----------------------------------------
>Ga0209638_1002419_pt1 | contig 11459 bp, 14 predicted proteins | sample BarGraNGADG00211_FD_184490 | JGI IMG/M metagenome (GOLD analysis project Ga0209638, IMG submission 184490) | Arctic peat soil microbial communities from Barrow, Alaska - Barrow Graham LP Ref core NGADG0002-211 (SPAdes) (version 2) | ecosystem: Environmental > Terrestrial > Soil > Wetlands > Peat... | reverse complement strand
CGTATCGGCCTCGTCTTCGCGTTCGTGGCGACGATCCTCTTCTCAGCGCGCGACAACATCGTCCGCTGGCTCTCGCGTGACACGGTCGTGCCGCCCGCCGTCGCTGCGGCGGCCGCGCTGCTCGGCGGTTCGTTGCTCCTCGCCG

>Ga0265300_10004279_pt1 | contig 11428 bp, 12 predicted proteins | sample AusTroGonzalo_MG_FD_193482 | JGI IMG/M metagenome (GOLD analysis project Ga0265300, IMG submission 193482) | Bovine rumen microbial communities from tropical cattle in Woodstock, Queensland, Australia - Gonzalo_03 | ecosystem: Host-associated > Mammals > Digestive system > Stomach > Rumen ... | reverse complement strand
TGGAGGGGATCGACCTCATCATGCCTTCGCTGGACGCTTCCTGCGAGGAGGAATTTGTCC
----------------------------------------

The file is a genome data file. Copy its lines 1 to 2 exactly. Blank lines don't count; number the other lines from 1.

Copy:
>Ga0209638_1002419_pt1 | contig 11459 bp, 14 predicted proteins | sample BarGraNGADG00211_FD_184490 | JGI IMG/M metagenome (GOLD analysis project Ga0209638, IMG submission 184490) | Arctic peat soil microbial communities from Barrow, Alaska - Barrow Graham LP Ref core NGADG0002-211 (SPAdes) (version 2) | ecosystem: Environmental > Terrestrial > Soil > Wetlands > Peat... | reverse complement strand
CGTATCGGCCTCGTCTTCGCGTTCGTGGCGACGATCCTCTTCTCAGCGCGCGACAACATCGTCCGCTGGCTCTCGCGTGACACGGTCGTGCCGCCCGCCGTCGCTGCGGCGGCCGCGCTGCTCGGCGGTTCGTTGCTCCTCGCCG